$$ \begin{aligned} L_{y} &= \underbrace{\left( (I_2-I_3)\sin \theta \cos\theta \right)}_{I_{yz} } \omega \\ L_{z} &= \underbrace{\left( I_2 - (I_2-I_3)\cos^2\theta \right)}_{I_{zz} } \omega \end{aligned}$$

So your answer is

$$ \boxed{ I_{zz} = I_2 - (I_2-I_3)\cos^2\theta } $$


But it is a lot easier for me to do the transformation using the following matrix product, because it will produce all the components of the mass moment of inertia tensor.

Given the body inertia values as the following diagonal 3×3 matrix $$I_{\rm body} = \pmatrix{I_1 & & \\ &I_2 & \\ & & I_3} $$

and the rotation about the x-axis by the angle $\theta$ as a 3×3 tranformation matrix $$ R = \pmatrix{1 & 0 & 0 \\0 & \cos \theta & -\sin \theta \\ 0 & \sin \theta & \cos \theta} $$

then the mass moment of inertia tensor in the world coordinates is given by the congruent transformation $I_{\rm world} = R I_{\rm body} R^\top$

$$ I_{\rm world} = \pmatrix{1 & 0 & 0 \\0 & \cos \theta & -\sin \theta \\ 0 & \sin \theta & \cos \theta}\pmatrix{I_1 & & \\ &I_2 & \\ & & I_3} \pmatrix{1 & 0 & 0 \\0 & \cos \theta & -\sin \theta \\ 0 & \sin \theta & \cos \theta}^\top $$

$$ \boxed{ I_{\rm world} = \pmatrix{ I_1 & 0 & 0 \\ 0 & I_3 + (I_2-I_3) \cos^2 \theta & (I_2-I_3)\sin \theta \cos \theta \\ 0 & (I_2-I_3) \sin \theta \cos \theta & I_2+(I_3-I_2)\cos^2 \theta } }$$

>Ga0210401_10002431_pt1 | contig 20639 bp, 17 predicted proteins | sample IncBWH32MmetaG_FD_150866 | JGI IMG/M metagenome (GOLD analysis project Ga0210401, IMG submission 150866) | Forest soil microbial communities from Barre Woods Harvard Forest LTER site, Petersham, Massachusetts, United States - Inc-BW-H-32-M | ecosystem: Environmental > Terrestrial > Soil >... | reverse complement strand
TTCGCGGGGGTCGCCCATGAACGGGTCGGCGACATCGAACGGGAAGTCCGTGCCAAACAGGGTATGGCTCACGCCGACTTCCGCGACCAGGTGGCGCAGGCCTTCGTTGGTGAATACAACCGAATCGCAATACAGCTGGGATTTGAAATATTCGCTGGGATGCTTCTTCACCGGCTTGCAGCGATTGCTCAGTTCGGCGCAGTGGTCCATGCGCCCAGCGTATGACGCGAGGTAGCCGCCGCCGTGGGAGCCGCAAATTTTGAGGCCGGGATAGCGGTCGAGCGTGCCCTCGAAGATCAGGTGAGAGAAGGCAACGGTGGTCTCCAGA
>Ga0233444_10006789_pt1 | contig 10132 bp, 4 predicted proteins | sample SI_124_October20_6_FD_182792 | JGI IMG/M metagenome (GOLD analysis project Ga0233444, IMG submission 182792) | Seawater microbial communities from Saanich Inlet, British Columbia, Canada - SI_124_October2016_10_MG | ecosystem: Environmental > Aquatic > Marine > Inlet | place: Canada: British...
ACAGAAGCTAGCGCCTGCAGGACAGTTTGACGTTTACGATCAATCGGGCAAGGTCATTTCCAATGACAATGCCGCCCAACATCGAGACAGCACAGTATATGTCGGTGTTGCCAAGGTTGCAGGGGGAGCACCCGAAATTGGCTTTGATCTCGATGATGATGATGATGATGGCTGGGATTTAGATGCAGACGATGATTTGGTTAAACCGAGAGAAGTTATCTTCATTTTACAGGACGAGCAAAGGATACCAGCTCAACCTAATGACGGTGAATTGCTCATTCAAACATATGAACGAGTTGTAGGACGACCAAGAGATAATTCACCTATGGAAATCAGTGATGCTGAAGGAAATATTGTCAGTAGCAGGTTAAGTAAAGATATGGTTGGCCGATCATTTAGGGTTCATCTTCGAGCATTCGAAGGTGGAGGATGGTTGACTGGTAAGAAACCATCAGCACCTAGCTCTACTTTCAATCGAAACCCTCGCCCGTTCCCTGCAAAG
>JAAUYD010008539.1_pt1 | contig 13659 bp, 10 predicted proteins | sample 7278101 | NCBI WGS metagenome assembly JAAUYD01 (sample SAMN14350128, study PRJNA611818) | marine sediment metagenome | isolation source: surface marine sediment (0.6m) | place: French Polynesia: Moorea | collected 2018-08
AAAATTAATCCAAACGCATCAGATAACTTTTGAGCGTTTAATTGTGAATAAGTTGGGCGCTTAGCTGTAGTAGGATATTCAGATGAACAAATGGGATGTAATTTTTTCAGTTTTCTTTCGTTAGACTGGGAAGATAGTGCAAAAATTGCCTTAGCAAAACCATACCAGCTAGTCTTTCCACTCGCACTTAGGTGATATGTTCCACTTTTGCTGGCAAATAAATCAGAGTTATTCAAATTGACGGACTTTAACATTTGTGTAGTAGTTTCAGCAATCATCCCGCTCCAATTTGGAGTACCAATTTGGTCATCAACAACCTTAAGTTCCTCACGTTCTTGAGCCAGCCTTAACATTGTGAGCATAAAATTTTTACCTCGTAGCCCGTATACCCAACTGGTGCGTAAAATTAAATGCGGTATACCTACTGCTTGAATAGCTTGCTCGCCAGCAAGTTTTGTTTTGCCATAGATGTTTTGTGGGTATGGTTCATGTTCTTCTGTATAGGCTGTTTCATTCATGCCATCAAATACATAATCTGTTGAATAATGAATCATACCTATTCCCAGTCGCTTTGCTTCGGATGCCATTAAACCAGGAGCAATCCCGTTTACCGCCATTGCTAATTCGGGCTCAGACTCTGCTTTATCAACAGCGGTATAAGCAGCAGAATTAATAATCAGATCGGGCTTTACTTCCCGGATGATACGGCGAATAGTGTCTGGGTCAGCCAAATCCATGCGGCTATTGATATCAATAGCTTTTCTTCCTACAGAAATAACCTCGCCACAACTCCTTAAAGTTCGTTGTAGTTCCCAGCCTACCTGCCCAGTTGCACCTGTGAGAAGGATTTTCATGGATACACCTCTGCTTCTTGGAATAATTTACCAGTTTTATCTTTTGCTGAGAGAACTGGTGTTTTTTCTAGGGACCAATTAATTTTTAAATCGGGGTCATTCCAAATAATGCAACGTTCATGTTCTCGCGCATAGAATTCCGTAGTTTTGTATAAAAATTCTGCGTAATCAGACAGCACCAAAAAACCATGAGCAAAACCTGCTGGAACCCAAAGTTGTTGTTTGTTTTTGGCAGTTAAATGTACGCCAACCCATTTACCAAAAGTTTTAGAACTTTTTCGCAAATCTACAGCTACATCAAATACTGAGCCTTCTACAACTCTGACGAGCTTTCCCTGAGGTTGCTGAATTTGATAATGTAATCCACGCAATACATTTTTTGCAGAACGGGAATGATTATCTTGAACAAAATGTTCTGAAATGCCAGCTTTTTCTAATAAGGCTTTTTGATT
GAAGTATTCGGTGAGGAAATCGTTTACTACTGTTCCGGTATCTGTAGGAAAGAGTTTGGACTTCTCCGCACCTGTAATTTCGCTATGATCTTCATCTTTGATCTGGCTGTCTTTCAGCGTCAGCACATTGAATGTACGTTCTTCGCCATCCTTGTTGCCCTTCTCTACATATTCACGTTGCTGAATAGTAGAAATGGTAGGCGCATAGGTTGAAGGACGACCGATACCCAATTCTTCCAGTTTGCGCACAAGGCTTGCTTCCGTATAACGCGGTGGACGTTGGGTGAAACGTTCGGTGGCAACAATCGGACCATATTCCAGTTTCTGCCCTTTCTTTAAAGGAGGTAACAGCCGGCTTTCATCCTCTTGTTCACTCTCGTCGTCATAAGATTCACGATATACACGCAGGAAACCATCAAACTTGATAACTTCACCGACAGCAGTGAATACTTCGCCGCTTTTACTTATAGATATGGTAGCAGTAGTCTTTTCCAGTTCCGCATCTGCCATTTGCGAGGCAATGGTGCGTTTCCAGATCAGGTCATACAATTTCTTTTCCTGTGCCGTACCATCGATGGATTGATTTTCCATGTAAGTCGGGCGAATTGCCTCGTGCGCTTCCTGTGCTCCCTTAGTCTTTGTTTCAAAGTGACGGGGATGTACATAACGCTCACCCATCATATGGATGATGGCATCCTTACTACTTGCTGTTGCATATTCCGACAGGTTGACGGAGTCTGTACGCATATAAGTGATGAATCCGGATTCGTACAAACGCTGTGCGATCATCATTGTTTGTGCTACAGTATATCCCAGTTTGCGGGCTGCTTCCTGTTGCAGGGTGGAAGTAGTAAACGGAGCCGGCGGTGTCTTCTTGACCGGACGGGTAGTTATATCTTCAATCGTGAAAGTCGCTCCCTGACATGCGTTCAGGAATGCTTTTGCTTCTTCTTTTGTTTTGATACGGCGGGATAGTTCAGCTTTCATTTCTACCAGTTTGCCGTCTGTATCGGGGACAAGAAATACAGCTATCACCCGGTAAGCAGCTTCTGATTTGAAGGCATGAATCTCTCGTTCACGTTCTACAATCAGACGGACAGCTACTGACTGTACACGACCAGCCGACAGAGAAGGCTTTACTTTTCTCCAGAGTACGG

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  • $\begingroup$ Just a suggestion, I think this answer would be much easier to understand if you have an image where you super impose the body's attached coordinated and the other coordinate axes $\endgroup$ – Buraian Feb 28 at 8:02
  • $\begingroup$ That is the reason I have the cutout on the disk because it makes it easy to orient the body coordinates in space from the view. Also to illustrate a general case where the three principal axes have different values. $\endgroup$ – John Alexiou Feb 28 at 16:03
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I have learnt that in 3D space if axis of rotation makes angle $\alpha$, $\beta$ and $\gamma$ from $x$, $y$ and $z$ axis respectively then moment of inertia can be calculated by $$I^2=(I_x\cos\alpha)^2+(I_y\cos\beta)^2 + (I_z\cos\gamma)^2$$ I hope that helps!

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  • $\begingroup$ Can you elaborate or provide a reference because I think the above is wrong. Mass moment of inertia undergoes a congruent transformation when rotated and the above is just a simple transformation. The full 3D formula is $$ I = \mathrm{R} I_{\rm body} \mathrm{R}^\top$$ with $\mathrm{R}$ the rotation matrix. $\endgroup$ – John Alexiou Oct 31 '20 at 4:16
  • $\begingroup$ Another reason I think this is wrong is because a 180° rotation in any axis should yield the same result, and your formula would introduce a negative MMOI component which is non-sensical. $\endgroup$ – John Alexiou Oct 31 '20 at 4:40
  • $\begingroup$ Feels like a dot product, the cosines look like the direction cosines $\endgroup$ – Buraian Oct 31 '20 at 7:34
  • $\begingroup$ I have learnt that this derivation comes from the resolution of angular momentum into its respective components. $\endgroup$ – Arnav Mishra Oct 31 '20 at 8:18
  • $\begingroup$ @ArnavMishra - I still doubt the corrected equation. $\endgroup$ – John Alexiou Oct 31 '20 at 22:12